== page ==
FILE - In this Saturday, Aug. 1, 2020, file photo, people walk past an image of an iPhone displayed at an Apple store in Ahmedabad, India. Apple announced Friday, Sept. 18, that it will launch its first online store in India next week, as it seeks to increase sales in one of the worlds fastest-growing smartphone markets. The company at present uses third-party online and offline retailers to sell its products in the country. (AP Photo/Ajit Solanki, File)NEW DELHI – Apple announced Friday that it will launch its first online store in India next week, as it seeks to increase sales in one of the world’s fastest-growing smartphone markets. The company at present uses third-party online and offline retailers to sell its products in the country.
Apple debuts discount watch, but no new iPhones ... yet
In this still image provided by Apple from the keynote video of a special event at Apple Park in Cupertino, Calif., Apple's Chief Operating Officer Jeff Williams unveils Apple Watch Series 6 on Tuesday, Sept. 15, 2020. The Apple Watch has never come close to rivaling the iPhone's popularity, but it does dominate the market for smartwatches. Canaccord Genuity analyst T. Michael Walkley estimates about 51 million Apple Watches will be sold this year, a 5% increase from last year. The new discount model, called the Apple Watch SE, will sell for $279 and be available beginning Friday. Apple watches have been selling for an average of $377, based on Walkley’s calculations.
MTA asks Apple's help to solve iPhone mask issues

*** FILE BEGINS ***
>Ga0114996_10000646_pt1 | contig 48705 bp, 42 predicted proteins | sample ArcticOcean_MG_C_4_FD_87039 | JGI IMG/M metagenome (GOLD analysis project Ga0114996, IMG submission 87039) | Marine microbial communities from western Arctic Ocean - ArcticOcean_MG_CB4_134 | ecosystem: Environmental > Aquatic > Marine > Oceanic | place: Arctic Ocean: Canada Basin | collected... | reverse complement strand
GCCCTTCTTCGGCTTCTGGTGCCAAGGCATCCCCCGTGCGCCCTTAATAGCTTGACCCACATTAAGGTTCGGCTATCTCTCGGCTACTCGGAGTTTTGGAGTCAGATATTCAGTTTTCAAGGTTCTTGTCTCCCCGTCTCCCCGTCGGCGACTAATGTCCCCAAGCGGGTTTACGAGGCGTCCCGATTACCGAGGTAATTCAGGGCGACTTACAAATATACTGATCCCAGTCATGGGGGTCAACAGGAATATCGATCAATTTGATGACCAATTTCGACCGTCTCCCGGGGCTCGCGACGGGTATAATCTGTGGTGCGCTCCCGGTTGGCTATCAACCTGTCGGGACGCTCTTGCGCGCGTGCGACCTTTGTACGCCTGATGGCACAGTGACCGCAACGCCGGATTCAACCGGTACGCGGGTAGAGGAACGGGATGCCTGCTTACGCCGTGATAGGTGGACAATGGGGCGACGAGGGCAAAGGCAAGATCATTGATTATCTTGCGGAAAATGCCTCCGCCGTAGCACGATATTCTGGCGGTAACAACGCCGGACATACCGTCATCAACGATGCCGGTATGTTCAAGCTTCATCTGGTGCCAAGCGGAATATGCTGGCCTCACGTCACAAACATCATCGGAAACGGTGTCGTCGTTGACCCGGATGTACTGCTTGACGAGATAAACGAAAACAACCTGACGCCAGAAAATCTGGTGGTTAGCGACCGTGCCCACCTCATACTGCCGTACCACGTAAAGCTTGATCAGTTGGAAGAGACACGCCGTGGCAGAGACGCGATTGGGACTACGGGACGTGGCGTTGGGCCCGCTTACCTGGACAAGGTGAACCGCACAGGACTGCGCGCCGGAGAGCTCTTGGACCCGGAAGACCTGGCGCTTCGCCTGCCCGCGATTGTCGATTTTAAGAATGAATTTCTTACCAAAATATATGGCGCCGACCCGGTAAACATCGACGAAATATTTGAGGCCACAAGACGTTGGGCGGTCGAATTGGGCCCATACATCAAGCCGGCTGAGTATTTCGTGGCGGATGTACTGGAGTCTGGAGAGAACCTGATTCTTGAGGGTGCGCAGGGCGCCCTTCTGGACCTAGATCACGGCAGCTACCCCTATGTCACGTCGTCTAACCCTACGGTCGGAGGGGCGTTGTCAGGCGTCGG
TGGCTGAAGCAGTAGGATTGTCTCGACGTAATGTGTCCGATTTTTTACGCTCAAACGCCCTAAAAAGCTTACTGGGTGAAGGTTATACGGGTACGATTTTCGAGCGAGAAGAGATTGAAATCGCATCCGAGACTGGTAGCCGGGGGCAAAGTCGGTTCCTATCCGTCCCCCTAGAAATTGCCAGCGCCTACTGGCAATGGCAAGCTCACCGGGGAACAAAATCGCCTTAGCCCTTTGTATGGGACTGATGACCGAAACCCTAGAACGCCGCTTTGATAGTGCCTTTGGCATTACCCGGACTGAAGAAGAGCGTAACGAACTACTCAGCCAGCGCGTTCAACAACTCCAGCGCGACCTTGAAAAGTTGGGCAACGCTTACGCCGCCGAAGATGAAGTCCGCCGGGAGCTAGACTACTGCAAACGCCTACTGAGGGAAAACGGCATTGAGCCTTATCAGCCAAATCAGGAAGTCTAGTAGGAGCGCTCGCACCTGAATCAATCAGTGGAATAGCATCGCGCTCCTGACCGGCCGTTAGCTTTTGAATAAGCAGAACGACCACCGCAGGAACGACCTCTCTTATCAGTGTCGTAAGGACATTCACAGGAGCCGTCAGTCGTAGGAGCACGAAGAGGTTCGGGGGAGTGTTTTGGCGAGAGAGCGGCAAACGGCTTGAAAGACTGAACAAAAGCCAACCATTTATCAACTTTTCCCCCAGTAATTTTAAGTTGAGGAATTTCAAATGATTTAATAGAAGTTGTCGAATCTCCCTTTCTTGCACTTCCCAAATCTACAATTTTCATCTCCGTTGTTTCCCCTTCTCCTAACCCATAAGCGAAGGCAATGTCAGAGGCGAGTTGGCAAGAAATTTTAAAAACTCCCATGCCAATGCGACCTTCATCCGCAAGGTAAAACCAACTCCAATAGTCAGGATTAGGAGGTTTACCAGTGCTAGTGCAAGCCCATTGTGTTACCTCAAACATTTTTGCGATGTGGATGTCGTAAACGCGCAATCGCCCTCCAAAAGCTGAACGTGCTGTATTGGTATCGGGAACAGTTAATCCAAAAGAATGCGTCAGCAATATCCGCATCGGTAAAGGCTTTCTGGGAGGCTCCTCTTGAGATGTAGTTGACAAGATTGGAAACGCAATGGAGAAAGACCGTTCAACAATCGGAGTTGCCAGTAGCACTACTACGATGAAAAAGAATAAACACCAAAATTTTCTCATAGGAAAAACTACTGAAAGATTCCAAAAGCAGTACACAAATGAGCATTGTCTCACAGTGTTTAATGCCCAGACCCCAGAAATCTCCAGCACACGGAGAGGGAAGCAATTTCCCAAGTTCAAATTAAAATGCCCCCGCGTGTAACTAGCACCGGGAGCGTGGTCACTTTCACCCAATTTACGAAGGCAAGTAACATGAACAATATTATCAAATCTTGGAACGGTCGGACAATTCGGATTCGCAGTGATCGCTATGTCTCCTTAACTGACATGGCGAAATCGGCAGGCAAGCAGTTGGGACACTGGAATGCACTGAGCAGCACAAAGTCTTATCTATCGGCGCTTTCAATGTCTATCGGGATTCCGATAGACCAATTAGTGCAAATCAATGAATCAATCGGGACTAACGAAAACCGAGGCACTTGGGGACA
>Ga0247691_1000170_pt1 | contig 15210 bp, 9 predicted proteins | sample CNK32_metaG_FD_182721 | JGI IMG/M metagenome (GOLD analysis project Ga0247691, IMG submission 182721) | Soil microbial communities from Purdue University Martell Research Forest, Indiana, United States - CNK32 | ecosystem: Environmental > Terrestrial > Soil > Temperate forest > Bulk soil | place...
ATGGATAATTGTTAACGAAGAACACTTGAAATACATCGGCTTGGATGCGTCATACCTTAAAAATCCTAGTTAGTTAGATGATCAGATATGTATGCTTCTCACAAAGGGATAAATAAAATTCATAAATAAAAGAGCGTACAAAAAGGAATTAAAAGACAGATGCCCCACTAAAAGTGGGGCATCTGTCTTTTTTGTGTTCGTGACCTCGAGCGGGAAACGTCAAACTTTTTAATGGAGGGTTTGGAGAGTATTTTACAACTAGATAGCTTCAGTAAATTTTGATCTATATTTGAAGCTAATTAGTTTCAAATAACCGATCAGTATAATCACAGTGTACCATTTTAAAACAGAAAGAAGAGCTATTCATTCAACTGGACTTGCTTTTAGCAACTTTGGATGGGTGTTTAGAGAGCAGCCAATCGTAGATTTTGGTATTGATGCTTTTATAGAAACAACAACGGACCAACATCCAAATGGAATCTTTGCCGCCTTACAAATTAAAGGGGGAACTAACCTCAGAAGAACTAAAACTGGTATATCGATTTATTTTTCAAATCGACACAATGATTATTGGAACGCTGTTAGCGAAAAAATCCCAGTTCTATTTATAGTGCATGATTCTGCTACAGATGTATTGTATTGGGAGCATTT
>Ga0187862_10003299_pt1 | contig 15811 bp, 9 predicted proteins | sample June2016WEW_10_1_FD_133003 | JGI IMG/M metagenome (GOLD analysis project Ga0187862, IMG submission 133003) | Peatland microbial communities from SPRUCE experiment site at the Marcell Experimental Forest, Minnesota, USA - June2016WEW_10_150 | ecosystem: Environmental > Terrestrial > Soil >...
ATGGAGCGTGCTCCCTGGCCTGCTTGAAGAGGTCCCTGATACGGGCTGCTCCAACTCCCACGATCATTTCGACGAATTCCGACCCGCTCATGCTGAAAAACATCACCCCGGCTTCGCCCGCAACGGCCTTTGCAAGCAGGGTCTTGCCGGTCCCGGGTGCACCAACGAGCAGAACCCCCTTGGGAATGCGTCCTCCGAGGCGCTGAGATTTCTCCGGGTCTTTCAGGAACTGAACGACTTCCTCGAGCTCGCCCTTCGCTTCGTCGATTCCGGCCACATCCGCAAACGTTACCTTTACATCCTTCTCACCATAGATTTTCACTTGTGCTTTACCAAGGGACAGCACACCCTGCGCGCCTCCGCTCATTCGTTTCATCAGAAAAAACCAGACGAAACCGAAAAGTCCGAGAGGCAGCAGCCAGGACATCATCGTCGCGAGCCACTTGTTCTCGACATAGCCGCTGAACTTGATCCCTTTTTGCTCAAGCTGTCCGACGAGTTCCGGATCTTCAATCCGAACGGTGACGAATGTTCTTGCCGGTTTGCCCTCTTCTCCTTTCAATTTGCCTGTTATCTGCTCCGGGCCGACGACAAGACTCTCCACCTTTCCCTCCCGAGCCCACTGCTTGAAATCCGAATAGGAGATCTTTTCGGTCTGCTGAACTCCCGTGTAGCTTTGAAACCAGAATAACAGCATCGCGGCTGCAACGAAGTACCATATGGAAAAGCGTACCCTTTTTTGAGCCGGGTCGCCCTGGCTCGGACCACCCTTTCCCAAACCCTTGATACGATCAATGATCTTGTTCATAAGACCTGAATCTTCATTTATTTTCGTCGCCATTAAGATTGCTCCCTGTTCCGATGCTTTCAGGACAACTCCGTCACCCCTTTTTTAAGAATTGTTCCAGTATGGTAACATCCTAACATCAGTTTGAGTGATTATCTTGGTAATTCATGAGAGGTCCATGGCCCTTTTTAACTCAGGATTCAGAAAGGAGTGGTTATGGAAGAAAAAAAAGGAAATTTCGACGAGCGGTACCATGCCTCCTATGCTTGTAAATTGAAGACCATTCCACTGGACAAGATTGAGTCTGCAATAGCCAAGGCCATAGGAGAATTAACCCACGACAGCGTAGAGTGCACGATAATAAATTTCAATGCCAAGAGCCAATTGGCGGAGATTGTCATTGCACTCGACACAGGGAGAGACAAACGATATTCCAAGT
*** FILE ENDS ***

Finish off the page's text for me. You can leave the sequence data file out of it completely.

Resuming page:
FILE - In this April 7, 2020, file photo, some people wear masks while using the New York City subway system during the coronavirus pandemic in New York. Previously, an iPhone user wearing a mask would have to wait a few seconds as face recognition software tried to identify them before they eventually could enter a passcode. Also, Apple Pay Express Transit, introduced last year, allows riders on some bus and subway lines to pay with their iPhone or Apple Watch without having to wake the device. Bus and subway use in New York and other cities plunged during the height of the pandemic. The authority has said in recent weeks that more than 90% are wearing some form of face covering.
Lawmakers grill 4 Big Tech CEOs but don't land many blows
(Graeme Jennings/Pool via AP)WASHINGTON Congressional lawmakers finally got a chance to grill the CEOs of Big Tech over their dominance and allegations of monopolistic practices that stifle competition. While the executives faced hostile questioning and frequent interruptions from lawmakers of both parties, little seemed to land more than glancing blows. But Stephen Beck, CEO of the management consulting firm cg42, said the tech companies and their brands emerged relatively unscathed. As Democrats largely focused on market competition, several Republicans aired longstanding grievances, claiming the tech companies are censoring conservative voices and questioning their business activities in China. While forced breakups may appear unlikely, the wide scrutiny of Big Tech points toward possible new restrictions on its power.